“People have returned. In the provinces in any case”, rejoices Edouard Hénaut, general manager for France of the operator Transdev which operates, among other things, the trams of Montpellier, Nantes and Saint-Etienne.

He estimates that attendance varies by city “between 90%, 95% and 100%, or even more” compared to the level of 2019 before the health crisis. “Where the networks have put more supply, we are well beyond 100%, as for example in Rouen.”

“At the rate things are going, we could be in the fourth quarter a little above the attendance of 2019, except for a new wave of Covid”, adds Frédéric Baverez, executive director France of Keolis, a subsidiary of the SNCF which manages the networks from Lyon, Lille and Rennes.

The situation is less brilliant in Ile-de-France. The level of attendance rose slightly in September but remains at 85% during the week, during a score at the end of the month. And 90 to 95% on weekends.

“More telework in Ile-de France?” Asks the user association Plus de trains. “A lack of reliability that diverts users? A saturation in 2018-2019 that we no longer want to relive?”

“With (…) many other user associations, we have been alerting the public authorities for months to the deterioration of our public transport. Without success for the moment”, regrets the Ile-de-France association.

The left-wing opposition and user associations accuse the president of Ile-de-France Mobilités (IDFM), Valérie Pécresse, of having reduced the offer to save money.

Added to this were numerous “operational incidents” in the metros, trains and RERs which exasperated the travellers. And a real mess on the bus network, for lack of drivers. Especially in the heart of the Paris conurbation, 25% of RATP buses did not run in September!

– Looking for bus drivers –

The big topic at the moment is finding bus drivers. Some 4,000 positions are currently vacant in urban transport in France (out of 55,000), according to UTP, the operators’ club. The RATP is looking for around 800 drivers, Transdev and Keolis 500 each.

The profession therefore promises to put the package to recruit.

Another major problem: soaring energy prices, electricity, diesel, gas…

“Our main concern is the price we will pay next year, and to what extent this price will be correctly reflected (…) in our contracts”, indicates Frédéric Baverez at Keolis. Clearly: how communities will bear the rising costs.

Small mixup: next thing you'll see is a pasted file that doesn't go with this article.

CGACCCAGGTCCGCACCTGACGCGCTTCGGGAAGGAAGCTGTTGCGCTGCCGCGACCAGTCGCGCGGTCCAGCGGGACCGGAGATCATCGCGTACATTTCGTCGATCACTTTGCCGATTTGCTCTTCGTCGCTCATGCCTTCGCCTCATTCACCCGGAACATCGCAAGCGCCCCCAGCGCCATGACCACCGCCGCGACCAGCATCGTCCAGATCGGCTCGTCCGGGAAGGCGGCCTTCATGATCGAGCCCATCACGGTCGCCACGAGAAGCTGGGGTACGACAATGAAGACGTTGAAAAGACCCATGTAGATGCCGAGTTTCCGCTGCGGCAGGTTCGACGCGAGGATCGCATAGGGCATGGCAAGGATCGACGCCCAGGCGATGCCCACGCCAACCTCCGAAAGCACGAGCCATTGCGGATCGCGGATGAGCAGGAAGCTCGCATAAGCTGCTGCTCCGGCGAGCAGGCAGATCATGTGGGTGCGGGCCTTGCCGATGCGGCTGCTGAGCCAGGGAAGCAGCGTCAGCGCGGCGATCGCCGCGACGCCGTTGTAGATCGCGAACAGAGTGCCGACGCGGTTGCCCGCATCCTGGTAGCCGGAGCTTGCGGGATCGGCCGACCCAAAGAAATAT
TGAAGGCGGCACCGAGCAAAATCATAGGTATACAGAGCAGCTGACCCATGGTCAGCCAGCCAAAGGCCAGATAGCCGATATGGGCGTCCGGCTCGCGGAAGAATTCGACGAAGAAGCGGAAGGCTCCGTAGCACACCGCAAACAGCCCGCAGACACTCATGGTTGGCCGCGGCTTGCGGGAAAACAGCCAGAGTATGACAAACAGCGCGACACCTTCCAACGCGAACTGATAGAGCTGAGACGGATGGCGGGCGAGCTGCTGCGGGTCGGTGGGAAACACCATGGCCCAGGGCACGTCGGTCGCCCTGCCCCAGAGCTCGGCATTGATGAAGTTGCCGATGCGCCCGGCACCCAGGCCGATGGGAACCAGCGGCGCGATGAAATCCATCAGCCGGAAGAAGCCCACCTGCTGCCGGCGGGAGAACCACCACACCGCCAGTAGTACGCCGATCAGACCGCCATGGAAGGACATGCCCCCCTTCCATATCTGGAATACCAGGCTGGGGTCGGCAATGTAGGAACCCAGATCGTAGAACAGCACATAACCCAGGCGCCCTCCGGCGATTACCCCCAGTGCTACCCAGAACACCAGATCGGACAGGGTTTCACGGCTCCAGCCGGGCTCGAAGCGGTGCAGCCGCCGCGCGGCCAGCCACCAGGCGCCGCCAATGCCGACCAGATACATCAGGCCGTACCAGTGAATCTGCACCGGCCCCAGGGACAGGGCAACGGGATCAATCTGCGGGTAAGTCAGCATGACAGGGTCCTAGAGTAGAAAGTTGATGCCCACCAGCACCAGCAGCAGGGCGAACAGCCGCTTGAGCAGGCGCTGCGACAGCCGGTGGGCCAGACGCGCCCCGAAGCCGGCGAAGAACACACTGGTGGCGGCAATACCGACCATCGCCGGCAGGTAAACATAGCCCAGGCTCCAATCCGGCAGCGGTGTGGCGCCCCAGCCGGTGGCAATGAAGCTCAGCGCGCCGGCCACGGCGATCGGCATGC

“In 2023, we have already bought 70% of our electricity. Depending on the price at which we buy the remaining 30%, we can have a price that will wander between 250 and 350 euros per megawatt hour”, against 51 euros last year, explains the manager.

Like his colleagues, he is waiting to learn more about the state’s strategy. In any case, “the prefects understood that the metros and trams had to be supplied” even in the event of power cuts, he reassures.

Communities, with finances already battered by the health crisis, will they not ask to lower the frequencies to save money?

“There are some who ask us for simulations, but for the moment the urban organizing authorities have not proactively asked for savings in supply to save money in euros”, testifies Mr. Baverez.

“There are still communities that tell us we are pressing the accelerator in the name of ecological transition”, adds Edouard Hénaut at Transdev.

In Ile-de-France, Valérie Pécresse is looking for 750 million euros next year to cover inflation and rising energy costs.

Not considering an additional reduction in the supply of transport, it wants to involve the departments, the RATP, the SNCF, the State (via a reduction in VAT on tickets) and companies (via an increase in “mobility payment”, a tax on wages). The last two subjects will be discussed in Parliament during the vote on the budget.

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